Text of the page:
Fair and Loathing: Small and Mid-Size Paintings

Fair and Loathing: The Best of Times, The Worst of Times 
Fair and Loathing: Coincidences, Trends and a Coupla WTFs
Fair and Loathing: Big Paintings
Fair and Loathing: Art? Not Art?

Eten Adnan's small paintings at Galleria Continua, San Gimignano; ABMB

The thing about small paintings at any fair, but especially the big fairs, is that they draw you close so that seeing become a rather intimate act. That kind of engagement is difficult to achieve otherwise because the experience of walking through a fair is a bit like walking the midway at a carnival: You take it all in from a distance, unless you decide to shoot the mechanical ducks. Well, I shot the ducks with my camera, and I extend this opportunity to you to engage with them as intimately as your screen allows.

At a closer viewing range its obvious that good small work is visually powerful.  I'm going to keep my comments brief, but let me say that Etel Adnan's  paintings were the sleeper hit of the recent Whitney Biennial, and I loved seeing them here. I also loved seeing Pius Fox's small paintings (disclaimer: I have one in my collection); and I loved seeing the small work of Anne Appleby, Squeak Carnwath, Jeff Kellar, Imi Knoebel, Andrew Masullo and others. "Small" extends to mid-size paintings, some of the best examples of which were in the booth of New York City's Lennon, Weinberg Gallery--a visual tour of abstraction, from gestural to structural to geometric, with some sculpture in there as well.  And we're off.

Above and below: Etel Adnan at Calleria Continue; ABMB

Pius Fox at Patrick Heide Contemporary, London: Pulse

Above and below: Pius Fox

Alain Biltereyst at Jack Hanley Gallery, New York City; NADA

Above and below: Alain Biltereyest

Elaine Reichek at Zach Feuer Gallery, New York City; NADA
What you can't tell from a distance, but you can from close up, is that these little paintings are in fact embroideries. Look closer and you see that each approximately 10-inch-square work reflects the work of a well-known artist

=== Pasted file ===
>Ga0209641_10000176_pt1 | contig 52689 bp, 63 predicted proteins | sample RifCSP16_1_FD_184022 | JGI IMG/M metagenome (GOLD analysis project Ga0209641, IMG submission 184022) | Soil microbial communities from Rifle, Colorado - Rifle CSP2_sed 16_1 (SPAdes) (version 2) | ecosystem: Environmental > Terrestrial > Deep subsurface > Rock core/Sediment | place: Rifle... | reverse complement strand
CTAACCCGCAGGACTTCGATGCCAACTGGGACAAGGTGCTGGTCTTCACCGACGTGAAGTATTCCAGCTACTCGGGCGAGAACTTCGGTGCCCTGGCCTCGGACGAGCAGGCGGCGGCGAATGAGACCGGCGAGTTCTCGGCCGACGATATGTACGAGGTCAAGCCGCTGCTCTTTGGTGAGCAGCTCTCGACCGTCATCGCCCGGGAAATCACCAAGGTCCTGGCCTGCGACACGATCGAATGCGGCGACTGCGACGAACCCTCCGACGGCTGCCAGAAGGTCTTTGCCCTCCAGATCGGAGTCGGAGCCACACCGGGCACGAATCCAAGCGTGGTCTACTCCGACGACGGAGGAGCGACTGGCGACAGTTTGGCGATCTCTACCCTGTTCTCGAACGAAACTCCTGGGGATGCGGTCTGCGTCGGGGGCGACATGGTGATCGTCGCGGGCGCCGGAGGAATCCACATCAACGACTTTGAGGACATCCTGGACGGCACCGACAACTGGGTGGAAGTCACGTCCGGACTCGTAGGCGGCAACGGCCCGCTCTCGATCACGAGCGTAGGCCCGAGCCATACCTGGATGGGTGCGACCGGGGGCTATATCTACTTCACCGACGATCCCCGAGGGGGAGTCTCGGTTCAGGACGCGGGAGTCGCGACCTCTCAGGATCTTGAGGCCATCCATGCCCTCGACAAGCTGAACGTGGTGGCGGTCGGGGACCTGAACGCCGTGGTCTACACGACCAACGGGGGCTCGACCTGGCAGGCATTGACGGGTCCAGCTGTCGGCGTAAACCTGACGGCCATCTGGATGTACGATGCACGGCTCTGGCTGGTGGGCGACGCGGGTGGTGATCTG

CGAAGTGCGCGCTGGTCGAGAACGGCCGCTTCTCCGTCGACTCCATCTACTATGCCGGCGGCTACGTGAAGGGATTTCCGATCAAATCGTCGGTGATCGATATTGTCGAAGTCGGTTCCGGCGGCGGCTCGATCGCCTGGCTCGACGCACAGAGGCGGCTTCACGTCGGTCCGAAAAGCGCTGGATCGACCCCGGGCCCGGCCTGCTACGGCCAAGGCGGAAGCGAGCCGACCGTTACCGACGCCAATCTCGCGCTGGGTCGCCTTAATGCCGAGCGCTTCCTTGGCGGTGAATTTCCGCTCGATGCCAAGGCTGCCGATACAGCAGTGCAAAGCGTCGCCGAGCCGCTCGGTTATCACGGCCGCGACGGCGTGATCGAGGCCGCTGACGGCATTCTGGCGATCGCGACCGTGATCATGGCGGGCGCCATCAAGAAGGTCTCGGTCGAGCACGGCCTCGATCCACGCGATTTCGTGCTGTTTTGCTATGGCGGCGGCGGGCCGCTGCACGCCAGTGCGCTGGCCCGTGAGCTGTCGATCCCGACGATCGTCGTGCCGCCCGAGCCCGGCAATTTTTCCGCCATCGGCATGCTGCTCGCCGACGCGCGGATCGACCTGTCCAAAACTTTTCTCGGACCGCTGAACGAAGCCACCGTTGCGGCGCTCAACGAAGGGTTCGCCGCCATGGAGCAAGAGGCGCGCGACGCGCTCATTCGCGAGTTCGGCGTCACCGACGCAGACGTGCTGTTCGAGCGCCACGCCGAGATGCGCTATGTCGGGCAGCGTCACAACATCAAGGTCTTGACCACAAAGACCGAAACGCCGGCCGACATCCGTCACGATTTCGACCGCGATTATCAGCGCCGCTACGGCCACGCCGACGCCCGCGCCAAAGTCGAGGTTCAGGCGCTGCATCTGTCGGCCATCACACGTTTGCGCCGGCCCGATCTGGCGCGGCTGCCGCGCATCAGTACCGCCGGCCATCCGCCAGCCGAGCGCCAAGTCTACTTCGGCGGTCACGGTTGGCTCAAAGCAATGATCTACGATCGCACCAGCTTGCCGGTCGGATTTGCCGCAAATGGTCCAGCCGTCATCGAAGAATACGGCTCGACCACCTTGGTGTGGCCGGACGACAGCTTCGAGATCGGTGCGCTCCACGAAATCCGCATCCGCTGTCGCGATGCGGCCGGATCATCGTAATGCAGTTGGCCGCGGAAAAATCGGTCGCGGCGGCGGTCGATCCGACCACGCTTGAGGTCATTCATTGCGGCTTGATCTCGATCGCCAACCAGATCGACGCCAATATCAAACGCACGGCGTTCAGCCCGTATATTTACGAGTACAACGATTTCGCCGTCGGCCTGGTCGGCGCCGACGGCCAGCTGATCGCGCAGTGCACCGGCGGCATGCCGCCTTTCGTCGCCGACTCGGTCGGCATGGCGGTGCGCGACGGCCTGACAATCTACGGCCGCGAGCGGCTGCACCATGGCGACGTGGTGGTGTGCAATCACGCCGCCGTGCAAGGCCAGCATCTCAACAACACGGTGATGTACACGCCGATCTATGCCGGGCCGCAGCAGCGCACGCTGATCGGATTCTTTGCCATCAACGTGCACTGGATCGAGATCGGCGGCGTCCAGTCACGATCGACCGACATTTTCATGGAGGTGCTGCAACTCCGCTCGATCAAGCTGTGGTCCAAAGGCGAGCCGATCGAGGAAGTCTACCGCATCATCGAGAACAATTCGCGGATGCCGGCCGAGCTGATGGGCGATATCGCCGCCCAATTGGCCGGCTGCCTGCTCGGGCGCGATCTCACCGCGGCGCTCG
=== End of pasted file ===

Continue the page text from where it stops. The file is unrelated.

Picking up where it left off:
Reichek channeling Louise Bourgeois, above, and Ellsworth Kelly

Bruce Price at David B. Smith Gallery; Miami Project 

Above and below: Bruce Price

Installation of small paintings and framed works on paper at Marissa Newman Projects, New York City; Untitled
Below: Meg Cranston painting

Abiove and Below: Mike Carroll at Dolan Maxwell, Philadelphia; Ink

Above and below: Shara Hughes at American Contemporary, NADA

Angelina Gualdoni at Asya Geisberg Gallery, New York City; Untitled

Sara Sosnowy at Lesley Heller Workspace, New York City; Miami Project
Corner detail below

Don Voisine at McKenzie Fine Art, New York City; Pulse

Alfredo Volpi at Galerie Bergamin, Sao Paolo; ABMB

Above and below: Alfredo Volpi

Sarah Braman at Mitchell-Innes & Nash, New York City; ABMB
Closer view below

Imi Knoebel at Galerie Christian Lethert, Cologne; NADA
Closer view below

Imi Knoebel and Andrew Masullo at John Berggruen Gallery, San Francisco; ABMB

Aaron T. Stephan at Samson Projects, Boston; Untitled

Matt Magee at Richard Levy Gallery; Miami Project

Gallery view with Magee at right and Jeff Kellar  on far wall
Below: Jeff Kellar

Anne Appleby at PDX Contemporary Art, Portland, Oregon; Miami Project

Joanne Mattera at Projects Gallery, Miami; Aqua Art
Closer view below

Unidentified artist at Proyectos Untravioleta, Guatemala City; NADA

Helen O'Leary at Lesley Heller Workspace, New York City; Miami Project
Installaton view, with another work below

Jessica Stockholder at Mitchell-Innes & Nash, New York City; ABMB
Closer view below

Augusto Sandroni at Maloney Fine Art, Los Angeles; Untitled
Closer view below

Lorenzo Mardaresco at Fouladi Projects, San Francisco; Miami Project

William J. O'Brien
Brien at Shane Campbell Gallery, Chicago; NADA
Closer view below

Jason Karolak at Robichon, Denver; Miami Project

Alicia McCarthy at Jack Hanley, New York City; NADA

Jill Moser, Stephen Westfall and Harriet Korman at Lennon, Weinberg, New York City; Miami Project

Below: Harriet Korman

Continuing around the booth: Stephen Mueller and Roy Dowell (sculpture and painting)
Below: On outside wall, Richard Kalina (left) and Melissa Meyer

Thomas Nozkowski at Pace, New York City; ABMM
Closer view below

Squeak Carnwath at Seager Gray Gallery, Mill Valley, California; Aqua Art

Alyse Rosner at Rick Wester Fine Art, New York City; Pulse
Closer view below

Clara Broerman at Federica Schiavo Gallery, Rome; NADA

Installation view of Federica Schiavo Gallery with another Clara Broerman below

Lisa Levy at Schroeder Romero, New York City; Pulse
 The last word (at least for today):


Bruce Price said...

Thanks for the attention.

Linda Starr said...

so much geometry going on, love it

John Baber said...

Thanks so much for coming by Joanne- You are a true schlepper!! John and Lesley

شات صوتي said...

nice thanks for you

Debra Claffey said...

Excellent post, thanks!

Anonymous said...

great work...great tour and my feet don't hurt. Thanks Joanne.